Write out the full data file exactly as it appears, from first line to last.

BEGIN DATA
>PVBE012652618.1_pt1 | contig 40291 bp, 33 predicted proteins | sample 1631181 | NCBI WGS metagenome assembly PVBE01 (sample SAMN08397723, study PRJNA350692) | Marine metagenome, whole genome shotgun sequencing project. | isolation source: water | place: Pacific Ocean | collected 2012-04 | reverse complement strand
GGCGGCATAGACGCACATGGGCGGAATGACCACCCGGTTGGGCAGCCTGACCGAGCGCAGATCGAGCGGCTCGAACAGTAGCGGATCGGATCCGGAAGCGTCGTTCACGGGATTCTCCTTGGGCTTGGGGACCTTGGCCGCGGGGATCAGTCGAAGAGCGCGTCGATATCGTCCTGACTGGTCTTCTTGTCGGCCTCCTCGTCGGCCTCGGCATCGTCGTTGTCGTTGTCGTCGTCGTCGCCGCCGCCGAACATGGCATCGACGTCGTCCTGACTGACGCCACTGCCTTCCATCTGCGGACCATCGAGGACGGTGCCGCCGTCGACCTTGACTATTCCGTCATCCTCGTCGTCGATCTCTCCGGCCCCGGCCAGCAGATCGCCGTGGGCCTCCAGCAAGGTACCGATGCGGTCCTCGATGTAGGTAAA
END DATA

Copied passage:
>PVBE012652618.1_pt1 | contig 40291 bp, 33 predicted proteins | sample 1631181 | NCBI WGS metagenome assembly PVBE01 (sample SAMN08397723, study PRJNA350692) | Marine metagenome, whole genome shotgun sequencing project. | isolation source: water | place: Pacific Ocean | collected 2012-04 | reverse complement strand
GGCGGCATAGACGCACATGGGCGGAATGACCACCCGGTTGGGCAGCCTGACCGAGCGCAGATCGAGCGGCTCGAACAGTAGCGGATCGGATCCGGAAGCGTCGTTCACGGGATTCTCCTTGGGCTTGGGGACCTTGGCCGCGGGGATCAGTCGAAGAGCGCGTCGATATCGTCCTGACTGGTCTTCTTGTCGGCCTCCTCGTCGGCCTCGGCATCGTCGTTGTCGTTGTCGTCGTCGTCGCCGCCGCCGAACATGGCATCGACGTCGTCCTGACTGACGCCACTGCCTTCCATCTGCGGACCATCGAGGACGGTGCCGCCGTCGACCTTGACTATTCCGTCATCCTCGTCGTCGATCTCTCCGGCCCCGGCCAGCAGATCGCCGTGGGCCTCCAGCAAGGTACCGATGCGGTCCTCGATGTAGGTAAA